[Christine’s Halloween Monster and Faery List]

Queens: H

Habetrot (Fortune)

My daughter’s spun seven, seven, seven,
My daughter’s eaten seven, seven, seven,
And all before daylight.

We who live in dreary den,
Are both rank and foul to see;
Hidden from the glorious sun,
That teems the fair earth’s canopie:
Ever must our evenings lone
Be spent on the colludie stone.

Cheerless is the evening grey
When Causleen [the star] hath died away,
But ever bright and ever fair
Are they who breathe this evening air,
And lean upon the self-bored stone
Unseen by all but me alone.– Habetrot and Scantlie Mab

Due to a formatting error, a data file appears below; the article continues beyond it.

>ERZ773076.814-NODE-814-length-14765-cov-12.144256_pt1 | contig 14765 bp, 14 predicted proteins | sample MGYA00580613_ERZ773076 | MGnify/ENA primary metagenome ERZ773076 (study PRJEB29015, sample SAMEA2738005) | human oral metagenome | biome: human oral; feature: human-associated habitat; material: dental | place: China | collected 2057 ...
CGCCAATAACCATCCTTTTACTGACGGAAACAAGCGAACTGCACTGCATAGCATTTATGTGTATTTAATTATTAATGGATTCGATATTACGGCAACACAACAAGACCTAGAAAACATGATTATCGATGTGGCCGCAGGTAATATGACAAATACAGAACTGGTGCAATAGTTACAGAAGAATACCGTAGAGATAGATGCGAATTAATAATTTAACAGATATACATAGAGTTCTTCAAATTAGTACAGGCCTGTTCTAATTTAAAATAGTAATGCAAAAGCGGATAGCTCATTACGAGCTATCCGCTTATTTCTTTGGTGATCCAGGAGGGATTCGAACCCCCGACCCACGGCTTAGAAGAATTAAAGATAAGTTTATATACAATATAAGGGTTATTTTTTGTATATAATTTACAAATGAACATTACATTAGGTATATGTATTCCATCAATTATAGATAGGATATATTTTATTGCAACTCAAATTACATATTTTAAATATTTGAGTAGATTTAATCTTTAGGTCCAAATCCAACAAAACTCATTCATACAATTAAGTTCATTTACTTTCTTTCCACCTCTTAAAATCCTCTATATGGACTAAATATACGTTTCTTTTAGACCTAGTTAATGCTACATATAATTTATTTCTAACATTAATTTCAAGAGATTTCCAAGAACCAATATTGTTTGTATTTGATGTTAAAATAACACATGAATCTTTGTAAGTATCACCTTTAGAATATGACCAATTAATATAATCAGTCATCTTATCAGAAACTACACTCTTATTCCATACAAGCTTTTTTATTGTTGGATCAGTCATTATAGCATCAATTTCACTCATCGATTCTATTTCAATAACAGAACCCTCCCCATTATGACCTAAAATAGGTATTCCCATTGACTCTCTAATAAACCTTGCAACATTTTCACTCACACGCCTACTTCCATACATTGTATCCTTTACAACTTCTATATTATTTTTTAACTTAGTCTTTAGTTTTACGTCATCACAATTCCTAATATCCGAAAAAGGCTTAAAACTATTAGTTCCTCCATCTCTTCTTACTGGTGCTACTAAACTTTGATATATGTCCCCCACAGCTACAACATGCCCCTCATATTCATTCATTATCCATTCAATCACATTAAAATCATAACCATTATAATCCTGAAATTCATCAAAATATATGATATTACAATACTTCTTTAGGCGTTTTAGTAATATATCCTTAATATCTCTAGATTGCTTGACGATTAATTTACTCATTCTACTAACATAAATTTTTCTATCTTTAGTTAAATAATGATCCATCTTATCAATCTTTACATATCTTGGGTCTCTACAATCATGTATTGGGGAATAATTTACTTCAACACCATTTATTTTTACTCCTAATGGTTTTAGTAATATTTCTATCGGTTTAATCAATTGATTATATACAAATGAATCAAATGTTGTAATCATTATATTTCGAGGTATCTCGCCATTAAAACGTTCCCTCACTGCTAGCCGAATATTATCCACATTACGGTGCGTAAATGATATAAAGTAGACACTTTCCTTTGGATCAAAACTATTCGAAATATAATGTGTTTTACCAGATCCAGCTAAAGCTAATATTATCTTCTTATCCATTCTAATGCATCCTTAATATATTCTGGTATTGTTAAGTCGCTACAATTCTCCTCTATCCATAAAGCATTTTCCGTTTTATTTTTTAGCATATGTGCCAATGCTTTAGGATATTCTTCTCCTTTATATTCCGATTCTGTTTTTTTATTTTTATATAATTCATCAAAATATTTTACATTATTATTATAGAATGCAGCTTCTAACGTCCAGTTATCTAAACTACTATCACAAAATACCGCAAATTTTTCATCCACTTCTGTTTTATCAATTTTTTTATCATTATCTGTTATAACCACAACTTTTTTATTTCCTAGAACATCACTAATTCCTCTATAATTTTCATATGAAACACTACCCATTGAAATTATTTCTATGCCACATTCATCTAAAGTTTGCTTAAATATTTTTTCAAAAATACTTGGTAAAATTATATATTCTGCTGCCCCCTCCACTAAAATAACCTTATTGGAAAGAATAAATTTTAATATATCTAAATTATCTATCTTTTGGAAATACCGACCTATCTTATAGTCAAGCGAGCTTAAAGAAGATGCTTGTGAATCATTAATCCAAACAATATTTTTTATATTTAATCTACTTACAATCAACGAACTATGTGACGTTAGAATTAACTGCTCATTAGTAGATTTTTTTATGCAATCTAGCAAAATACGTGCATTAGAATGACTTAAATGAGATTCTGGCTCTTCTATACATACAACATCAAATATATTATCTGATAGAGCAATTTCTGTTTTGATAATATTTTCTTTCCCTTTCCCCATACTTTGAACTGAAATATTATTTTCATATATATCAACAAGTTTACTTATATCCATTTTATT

British goddess of spinning and healing. The wearer of her garments would never suffer from sickness. She basks in the sun and lives in a flowery knoll in a field by a stream shaded with woodbine and wild roses. In Habetrot and Scantlie Mab she takes the form of an old, disfigured woman weaving lint into yarn for a young girl with her sister Mab: Intoxicating One, an old woman with grey eyes and a long hooked nose who reels in the yarn, and a group of spinsters all seated on colludie stones, busy with distaff (staff on a spinning wheel for holding wool or flax) and spindle (rod or pin that turns around used in spinning to wind and hold thread) under the earth. When the girl brings the yarn home she attracts the attention of a laird (landowner under grant of the king), and he marries her because he needs a good spinner. Habetrot tells her. ‘Bring your bonny bridegroom to my cell,’ said she to the young bride soon after her marriage; ‘he shall see what comes of spinning, and never will he tie you to the spinning-wheel.’ The bride leads her husband the next day to the flowery knoll, and tells him look through the self-bored stone. He sees Habetrot dancing and jumping a rock, while the weavers kept time with their spindles. She opens a door concealed by the roots of an old tree, and invites the pair to come in and see her family whose lips are all disfigured by spinning. At least they tried to say so, but one grunted out ‘Nakasind [Cotton] ’, and another ‘Owkasaánd’, while a third murmured ‘0-a-a-send.’ The laird promises his wife will not spin and so become disfigured. (45, 73, 236)

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